Charity trustees should consider merging or winding up their organisations if other charities are fulfilling similar aims more effectively, a new draft version of the code for charity trustees recommends.
A new edition of the Charity Governance Code, which was previously known as Good Governance: a Code for the Voluntary and Community Sector, has been published for consultation to coincide with the start of Trustees’ Week today.
In a statement announcing the new version of the code, which was originally published in 2005 and last updated in 2010, the National Council for Voluntary Organisations, described the update as a "major overhaul".
In a section of the updated document about what has changed, the code says it "now places a greater emphasis on values, accountability, transparency, probity, maintaining control, leadership and the diversity of opinions and skills".
It says: "Its premise is that charity boards must be able to maintain a strategic focus, commit to board development and stay true to the organisation’s charitable purposes."
The document recommends that boards should undertake or oversee strategic reviews, including assessing the sustainability of income sources and business models and their impact on achieving charitable purposes in the short, medium and long terms.
"As part of this exercise, trustees consider partnership working, merger or dissolution if other organisations are seen to be fulfilling similar charitable purposes more effectively," it says.
The code is a tool that should be used by charities to support continuous improvement in their governance arrangements and practices, not as a one-off exercise to help it hit the bare minimum, it says.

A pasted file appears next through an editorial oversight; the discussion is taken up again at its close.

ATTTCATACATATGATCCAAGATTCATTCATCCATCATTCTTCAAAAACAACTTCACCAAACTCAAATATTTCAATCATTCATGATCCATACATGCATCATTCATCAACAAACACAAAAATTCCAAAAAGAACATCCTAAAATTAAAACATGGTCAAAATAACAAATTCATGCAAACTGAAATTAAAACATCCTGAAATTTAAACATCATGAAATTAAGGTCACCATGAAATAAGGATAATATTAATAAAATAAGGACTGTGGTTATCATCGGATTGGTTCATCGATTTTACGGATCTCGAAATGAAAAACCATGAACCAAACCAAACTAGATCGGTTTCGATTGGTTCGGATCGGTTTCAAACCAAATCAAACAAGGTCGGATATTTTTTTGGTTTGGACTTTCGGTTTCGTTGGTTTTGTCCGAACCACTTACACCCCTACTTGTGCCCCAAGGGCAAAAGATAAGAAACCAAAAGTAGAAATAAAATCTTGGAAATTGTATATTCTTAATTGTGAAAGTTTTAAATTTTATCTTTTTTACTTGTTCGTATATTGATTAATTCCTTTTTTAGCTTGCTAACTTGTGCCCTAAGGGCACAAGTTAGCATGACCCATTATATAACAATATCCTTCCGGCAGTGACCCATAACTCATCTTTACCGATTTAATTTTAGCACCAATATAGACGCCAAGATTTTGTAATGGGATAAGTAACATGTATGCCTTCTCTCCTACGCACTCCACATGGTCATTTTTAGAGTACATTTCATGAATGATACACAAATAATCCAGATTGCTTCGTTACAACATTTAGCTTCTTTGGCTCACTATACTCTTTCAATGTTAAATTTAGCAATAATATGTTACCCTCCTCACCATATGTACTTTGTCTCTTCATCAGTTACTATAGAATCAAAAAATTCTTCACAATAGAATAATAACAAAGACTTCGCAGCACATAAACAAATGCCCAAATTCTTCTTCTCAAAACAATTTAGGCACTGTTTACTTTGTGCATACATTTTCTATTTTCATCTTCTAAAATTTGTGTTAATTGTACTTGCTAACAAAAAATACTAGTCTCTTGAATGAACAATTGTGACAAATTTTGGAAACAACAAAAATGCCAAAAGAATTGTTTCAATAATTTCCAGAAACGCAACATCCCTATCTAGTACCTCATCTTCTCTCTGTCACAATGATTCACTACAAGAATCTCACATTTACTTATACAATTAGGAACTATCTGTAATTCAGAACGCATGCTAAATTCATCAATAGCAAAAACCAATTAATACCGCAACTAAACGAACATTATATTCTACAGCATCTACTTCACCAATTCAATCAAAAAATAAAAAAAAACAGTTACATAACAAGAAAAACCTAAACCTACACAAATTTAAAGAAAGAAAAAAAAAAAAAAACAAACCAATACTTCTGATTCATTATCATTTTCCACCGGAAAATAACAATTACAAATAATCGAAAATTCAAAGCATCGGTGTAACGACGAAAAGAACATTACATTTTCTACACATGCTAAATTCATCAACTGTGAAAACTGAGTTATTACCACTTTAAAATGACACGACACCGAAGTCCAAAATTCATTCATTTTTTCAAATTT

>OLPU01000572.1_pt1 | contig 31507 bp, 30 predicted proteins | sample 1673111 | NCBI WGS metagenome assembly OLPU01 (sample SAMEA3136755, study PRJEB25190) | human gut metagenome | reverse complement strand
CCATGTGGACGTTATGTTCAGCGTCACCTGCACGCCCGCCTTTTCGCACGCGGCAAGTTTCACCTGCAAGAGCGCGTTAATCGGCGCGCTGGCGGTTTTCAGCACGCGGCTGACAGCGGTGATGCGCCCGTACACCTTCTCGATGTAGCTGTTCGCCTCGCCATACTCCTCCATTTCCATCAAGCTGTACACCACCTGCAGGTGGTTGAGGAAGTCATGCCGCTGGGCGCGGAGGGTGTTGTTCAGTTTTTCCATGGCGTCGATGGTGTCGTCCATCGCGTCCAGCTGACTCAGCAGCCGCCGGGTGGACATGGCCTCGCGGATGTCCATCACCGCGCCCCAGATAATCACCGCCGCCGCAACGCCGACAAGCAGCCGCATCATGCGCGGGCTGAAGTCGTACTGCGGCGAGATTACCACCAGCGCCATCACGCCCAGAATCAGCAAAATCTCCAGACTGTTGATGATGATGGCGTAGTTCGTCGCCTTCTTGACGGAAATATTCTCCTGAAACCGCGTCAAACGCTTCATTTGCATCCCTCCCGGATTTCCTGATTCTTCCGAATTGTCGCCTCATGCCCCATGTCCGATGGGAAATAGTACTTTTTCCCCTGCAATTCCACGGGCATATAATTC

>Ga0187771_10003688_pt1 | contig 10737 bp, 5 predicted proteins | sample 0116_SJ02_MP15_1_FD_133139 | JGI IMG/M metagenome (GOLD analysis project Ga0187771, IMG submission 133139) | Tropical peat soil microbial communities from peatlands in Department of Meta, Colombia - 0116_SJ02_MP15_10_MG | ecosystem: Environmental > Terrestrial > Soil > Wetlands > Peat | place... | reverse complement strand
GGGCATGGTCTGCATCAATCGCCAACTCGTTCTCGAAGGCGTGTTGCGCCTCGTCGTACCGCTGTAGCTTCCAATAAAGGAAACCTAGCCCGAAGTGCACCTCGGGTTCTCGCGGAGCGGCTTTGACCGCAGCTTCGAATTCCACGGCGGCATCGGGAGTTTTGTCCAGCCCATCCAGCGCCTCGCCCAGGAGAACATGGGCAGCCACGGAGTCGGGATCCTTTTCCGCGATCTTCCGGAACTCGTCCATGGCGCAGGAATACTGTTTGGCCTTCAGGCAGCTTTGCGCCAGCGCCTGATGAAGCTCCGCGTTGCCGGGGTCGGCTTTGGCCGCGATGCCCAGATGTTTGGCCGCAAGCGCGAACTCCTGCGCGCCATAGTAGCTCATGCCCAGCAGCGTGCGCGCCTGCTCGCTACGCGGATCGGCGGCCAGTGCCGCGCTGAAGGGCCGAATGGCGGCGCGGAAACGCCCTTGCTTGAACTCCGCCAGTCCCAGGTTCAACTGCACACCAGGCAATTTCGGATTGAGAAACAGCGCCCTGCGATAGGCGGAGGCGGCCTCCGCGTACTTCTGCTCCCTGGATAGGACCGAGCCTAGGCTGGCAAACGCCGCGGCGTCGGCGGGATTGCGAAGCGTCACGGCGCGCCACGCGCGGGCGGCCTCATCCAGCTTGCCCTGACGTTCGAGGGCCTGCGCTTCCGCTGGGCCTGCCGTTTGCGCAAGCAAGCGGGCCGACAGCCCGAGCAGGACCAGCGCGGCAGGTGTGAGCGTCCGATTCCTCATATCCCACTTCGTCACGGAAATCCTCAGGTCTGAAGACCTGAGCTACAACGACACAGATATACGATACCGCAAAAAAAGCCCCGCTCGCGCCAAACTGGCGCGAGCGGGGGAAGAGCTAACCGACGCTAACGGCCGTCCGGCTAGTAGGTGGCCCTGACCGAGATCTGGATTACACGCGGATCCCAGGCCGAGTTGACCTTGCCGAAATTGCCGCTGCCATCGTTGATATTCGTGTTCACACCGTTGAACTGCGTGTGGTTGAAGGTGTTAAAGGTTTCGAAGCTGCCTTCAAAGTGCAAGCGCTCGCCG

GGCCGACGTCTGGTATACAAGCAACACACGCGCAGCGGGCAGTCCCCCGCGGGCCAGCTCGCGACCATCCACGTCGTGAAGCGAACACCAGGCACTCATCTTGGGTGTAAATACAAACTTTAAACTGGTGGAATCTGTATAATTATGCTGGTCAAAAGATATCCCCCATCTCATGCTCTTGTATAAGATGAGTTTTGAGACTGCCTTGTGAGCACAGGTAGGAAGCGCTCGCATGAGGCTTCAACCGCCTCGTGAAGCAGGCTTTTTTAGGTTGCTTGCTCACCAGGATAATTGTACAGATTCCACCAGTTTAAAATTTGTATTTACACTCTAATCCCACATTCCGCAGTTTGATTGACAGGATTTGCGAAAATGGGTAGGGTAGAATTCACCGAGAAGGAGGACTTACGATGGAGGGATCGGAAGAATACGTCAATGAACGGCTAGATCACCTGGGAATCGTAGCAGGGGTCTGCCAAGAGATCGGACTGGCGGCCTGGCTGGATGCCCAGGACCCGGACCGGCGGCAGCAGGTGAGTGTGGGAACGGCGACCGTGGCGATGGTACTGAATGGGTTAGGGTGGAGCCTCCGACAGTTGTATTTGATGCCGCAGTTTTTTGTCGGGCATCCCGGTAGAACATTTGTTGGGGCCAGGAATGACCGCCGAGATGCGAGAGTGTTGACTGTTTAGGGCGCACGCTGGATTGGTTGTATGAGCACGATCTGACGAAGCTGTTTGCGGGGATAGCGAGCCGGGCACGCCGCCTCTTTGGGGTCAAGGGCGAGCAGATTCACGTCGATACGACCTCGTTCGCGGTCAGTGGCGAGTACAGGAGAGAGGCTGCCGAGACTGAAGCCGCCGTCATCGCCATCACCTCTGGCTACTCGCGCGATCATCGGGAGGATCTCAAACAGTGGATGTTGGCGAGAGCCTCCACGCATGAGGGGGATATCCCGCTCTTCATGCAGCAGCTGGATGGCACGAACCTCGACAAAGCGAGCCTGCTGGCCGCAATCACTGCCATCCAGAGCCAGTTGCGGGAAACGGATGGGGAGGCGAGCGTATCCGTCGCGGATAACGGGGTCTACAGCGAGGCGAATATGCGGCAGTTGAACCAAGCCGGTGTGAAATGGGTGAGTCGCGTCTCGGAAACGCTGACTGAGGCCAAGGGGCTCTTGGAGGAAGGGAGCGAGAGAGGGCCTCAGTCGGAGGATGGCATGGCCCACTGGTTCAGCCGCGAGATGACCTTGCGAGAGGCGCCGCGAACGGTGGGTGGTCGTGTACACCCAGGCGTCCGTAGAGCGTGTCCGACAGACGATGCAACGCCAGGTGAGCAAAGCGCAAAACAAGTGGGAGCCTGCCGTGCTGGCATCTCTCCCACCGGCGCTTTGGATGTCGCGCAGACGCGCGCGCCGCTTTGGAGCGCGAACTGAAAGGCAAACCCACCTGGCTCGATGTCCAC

The reworked code has been developed by a working group made up of representatives from the charity leaders body Acevo, the NCVO, the Small Charities Coalition, the governance body ICSA, the Association of Chairs and the Wales Council for Voluntary Action. The Charity Commission acts as an observer.
The new version of the code says charities using it should adopt an "apply or explain" approach – either take on the good practice outlined in the code or be able to explain what they have done instead.
It also recommends that larger charities publish statements in their annual reports setting out how they apply the code and explaining their alternative approach in the areas where they do not follow its recommended practice.
The document includes a new section on the importance of effective leadership and a recognition that the culture and behaviour of the charity and its board are as important as its governance structures and processes.
Boards should regularly review the external environment and assess whether the charity is still relevant, and should consider partnership working, merger or dissolution if others are seen to be fulfilling similar purposes more effectively, the new version says.
It also has colour-coded sections to make it clear which elements apply to larger or smaller charities.
Rosie Chapman, chair of the code’s steering group, said: "We want the code to act as a tool for continuous improvement for charities of all sizes, including those that are already operating to high standards in governance.
"With this in mind, this draft code contains some stretching objectives, but we believe they are all achievable."
Chapman said the group planned to create resources to help charities implement the recommendations once the document is finalised, and was keen to hear from as many people as possible during the consultation.
Sir Stuart Etherington, chief executive of the NCVO, said the new draft accounted for changes in law and practice, and better relected the expectations of charities.
Becca Bunce, policy and engagement manager at the Small Charities Coalition, said she hoped the rewritten code would make it simpler for small charities to engage with.
The consultation runs until 3 February 2017. The draft code and consultation questions can be found here.